Administration Expands Expedited Removal

Will better allow for use of limited immigration-enforcement and judicial resources

By Andrew R. Arthur on July 24, 2019

On July 23, 2019, the Department of Homeland Security (DHS) issued a Notice in the Federal Register expanding expedited removal under section 235(b) of the Immigration and Nationality Act (INA) to any alien who is apprehended after entering the United States without admission or parole and who has not been physically present in the United States for two years, in accordance with authority provided by Congress under section 235(b)(1)(A)(iii)(II) of the INA. This action is long overdue.

As the Notice explains:

Presently, immigration officers can apply expedited removal to aliens encountered anywhere in the United States for up to two years after the alien arrived in the United States, provided that the alien arrived by sea and the other conditions for expedited removal are satisfied. For aliens who entered the United States by crossing a land border, the Secretary of Homeland Security has exercised his discretion under the INA to permit the use of expedited removal if the aliens were encountered by an immigration officer within 100 air miles of the United States international land border and were continuously present in the United States for less than 14 days immediately prior to that encounter.

In April 2019, my colleague Dan Cadman called on the president to take this step:

At the moment, let me stay on focus here and suggest that while your advisors are looking around for new ideas to keep the momentum going, whether on the border or in the interior, there is something that they seem to have been overlooking from Day 1, and it's expedited removal (ER). . . . ER permits federal officers to quickly and efficiently remove recent illegal entrants without the need to further clog up the docket of the immigration courts, which are tottering on the verge of collapse from overload.

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Stop and consider that expanding ER not only serves enforcement purposes within the interior, it also helps to some extent with border operations as well, because those aliens who are not apprehended immediately at the border — and who therefore don't bother to make "credible fear" claims, however flimsy — have for all intents and purposes shown that they in fact have nothing to fear, and if they attempt to belatedly make the claim after being arrested in the interior and processed for ER, the logical question to ask, which puts the lie to the claim, is a simple one: Why didn't you do that at the border?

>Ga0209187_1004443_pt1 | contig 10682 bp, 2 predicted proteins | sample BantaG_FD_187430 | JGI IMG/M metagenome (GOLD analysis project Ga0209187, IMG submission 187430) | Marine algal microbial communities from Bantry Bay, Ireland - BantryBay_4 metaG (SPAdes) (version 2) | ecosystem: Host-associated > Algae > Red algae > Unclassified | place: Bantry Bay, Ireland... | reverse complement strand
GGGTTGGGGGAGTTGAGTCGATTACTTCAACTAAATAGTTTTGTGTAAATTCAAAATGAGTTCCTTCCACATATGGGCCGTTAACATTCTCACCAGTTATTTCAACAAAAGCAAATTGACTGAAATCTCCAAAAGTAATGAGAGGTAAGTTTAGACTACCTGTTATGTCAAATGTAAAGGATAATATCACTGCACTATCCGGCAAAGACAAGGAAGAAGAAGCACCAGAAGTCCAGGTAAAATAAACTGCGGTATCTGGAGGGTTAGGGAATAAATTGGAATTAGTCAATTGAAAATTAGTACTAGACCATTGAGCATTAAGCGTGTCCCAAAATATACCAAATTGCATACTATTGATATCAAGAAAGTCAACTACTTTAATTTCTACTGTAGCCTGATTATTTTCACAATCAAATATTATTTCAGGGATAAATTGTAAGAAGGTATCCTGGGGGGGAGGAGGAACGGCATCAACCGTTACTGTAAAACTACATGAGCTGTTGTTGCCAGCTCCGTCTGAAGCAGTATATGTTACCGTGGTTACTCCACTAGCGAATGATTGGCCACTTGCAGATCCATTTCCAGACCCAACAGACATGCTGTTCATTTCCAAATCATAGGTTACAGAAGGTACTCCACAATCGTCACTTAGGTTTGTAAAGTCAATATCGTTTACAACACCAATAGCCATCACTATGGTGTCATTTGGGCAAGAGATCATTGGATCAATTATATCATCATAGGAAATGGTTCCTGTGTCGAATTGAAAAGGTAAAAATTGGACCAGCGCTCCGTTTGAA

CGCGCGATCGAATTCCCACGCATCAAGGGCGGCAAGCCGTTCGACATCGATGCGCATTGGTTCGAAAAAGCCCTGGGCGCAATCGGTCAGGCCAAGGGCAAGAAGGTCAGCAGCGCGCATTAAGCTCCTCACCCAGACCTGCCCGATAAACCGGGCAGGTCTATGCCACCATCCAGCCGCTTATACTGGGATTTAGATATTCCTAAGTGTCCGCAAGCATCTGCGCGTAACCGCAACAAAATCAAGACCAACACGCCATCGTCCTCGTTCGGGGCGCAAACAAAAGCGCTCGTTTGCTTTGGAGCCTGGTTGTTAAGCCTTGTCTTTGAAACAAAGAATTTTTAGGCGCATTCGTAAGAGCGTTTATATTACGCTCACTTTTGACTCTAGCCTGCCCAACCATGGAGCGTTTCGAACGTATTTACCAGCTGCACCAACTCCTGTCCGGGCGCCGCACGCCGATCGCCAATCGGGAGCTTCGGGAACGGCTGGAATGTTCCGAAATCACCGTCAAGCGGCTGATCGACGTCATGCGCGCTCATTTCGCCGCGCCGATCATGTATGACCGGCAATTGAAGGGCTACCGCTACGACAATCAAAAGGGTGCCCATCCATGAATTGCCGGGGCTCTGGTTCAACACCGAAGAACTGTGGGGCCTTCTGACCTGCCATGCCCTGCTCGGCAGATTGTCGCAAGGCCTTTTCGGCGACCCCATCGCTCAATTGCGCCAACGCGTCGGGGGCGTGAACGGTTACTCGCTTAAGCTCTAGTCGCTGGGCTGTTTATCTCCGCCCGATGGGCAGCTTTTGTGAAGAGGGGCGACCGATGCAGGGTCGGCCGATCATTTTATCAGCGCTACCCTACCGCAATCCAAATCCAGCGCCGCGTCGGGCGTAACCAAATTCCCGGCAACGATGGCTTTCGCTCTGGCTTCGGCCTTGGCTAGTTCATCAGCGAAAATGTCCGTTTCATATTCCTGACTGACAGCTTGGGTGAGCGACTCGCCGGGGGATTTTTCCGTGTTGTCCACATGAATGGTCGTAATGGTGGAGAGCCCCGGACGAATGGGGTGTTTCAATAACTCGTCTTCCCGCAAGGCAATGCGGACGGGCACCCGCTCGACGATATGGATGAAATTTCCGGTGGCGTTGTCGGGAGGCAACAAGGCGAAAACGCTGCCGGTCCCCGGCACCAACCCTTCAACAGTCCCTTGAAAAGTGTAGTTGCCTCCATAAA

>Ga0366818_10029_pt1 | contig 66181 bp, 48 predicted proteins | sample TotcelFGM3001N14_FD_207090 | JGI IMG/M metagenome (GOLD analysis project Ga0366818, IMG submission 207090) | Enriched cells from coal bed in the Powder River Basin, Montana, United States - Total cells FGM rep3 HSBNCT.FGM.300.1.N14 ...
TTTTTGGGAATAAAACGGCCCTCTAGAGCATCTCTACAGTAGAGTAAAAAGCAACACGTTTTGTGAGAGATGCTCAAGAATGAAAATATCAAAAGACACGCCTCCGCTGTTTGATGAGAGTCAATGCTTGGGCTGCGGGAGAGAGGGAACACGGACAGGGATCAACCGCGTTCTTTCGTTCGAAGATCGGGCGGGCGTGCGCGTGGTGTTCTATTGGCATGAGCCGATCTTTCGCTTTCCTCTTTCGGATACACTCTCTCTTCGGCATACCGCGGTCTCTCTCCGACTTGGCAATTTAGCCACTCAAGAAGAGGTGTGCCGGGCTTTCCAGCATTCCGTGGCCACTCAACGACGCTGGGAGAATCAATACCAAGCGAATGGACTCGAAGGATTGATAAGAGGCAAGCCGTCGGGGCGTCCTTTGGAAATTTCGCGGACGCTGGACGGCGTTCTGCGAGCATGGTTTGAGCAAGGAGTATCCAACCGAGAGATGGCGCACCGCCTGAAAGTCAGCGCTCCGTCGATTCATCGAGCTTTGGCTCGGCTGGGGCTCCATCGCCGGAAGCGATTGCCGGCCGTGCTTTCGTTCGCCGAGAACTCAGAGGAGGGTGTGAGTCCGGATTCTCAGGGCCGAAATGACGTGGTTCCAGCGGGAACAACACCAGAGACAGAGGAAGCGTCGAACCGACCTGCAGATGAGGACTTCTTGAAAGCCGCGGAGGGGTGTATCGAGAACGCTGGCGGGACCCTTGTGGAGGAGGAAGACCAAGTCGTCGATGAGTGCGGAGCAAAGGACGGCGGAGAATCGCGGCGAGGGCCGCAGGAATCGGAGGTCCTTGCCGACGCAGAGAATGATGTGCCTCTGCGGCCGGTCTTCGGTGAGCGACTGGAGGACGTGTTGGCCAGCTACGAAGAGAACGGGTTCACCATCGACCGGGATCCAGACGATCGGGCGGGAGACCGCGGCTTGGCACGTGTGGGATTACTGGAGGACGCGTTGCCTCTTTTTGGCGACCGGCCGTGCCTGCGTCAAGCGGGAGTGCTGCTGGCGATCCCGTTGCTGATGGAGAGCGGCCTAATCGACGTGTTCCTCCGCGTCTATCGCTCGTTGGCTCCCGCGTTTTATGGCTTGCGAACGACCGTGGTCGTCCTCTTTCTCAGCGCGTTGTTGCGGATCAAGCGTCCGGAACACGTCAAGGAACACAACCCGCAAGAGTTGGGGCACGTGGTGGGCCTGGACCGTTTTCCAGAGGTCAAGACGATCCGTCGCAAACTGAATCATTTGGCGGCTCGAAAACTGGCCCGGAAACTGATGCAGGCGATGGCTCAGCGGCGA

Mr. Cadman’s points are well taken. Expanding expedited removal preserves limited (and overburdened) immigration-court resources and also supports border enforcement. It particularly does the latter by making it less likely that an alien who has evaded border enforcement to live and work freely in the United States will be able to extend his or her illegal presence in this country through the seemingly endless immigration-court (and appeal) process. It will also will limit the potential immigration relief that those aliens may seek to asylum, withholding of removal under section 241(b)(3) of the INA (which is similar to asylum, but requires an applicant to meet a higher burden of proof and does not provide a path to citizenship), and protection under Article 3 of the Convention Against Torture (CAT).

As the Notice states, this authority was originally only applied (in 1997) to aliens apprehended at ports of entry and those interdicted in international and United States waters. In 2002, it was expanded to aliens who arrived by sea and had not been admitted or paroled, and who had been in the United States for less than two years before being deemed inadmissible. In 2004, it was expanded further to aliens encountered within 100 air miles of the border and within 14 days of their date of entry, without regard to how those aliens had arrived, if the aliens had not been admitted or paroled into the United States.

It was not expanded to the rest of the United States or to aliens who had been present for less than two years at that time "in the interest of focusing limited resources 'upon unlawful entries that have a close spatial and temporal nexus to the border...'" The Notice states that:

In recent years, increasing numbers of aliens have been detained after being apprehended within the interior of the United States, necessitating a change in the focus of limited government resources to include the use of expedited removal proceedings for aliens apprehended within the U.S. interior, as well as near the border.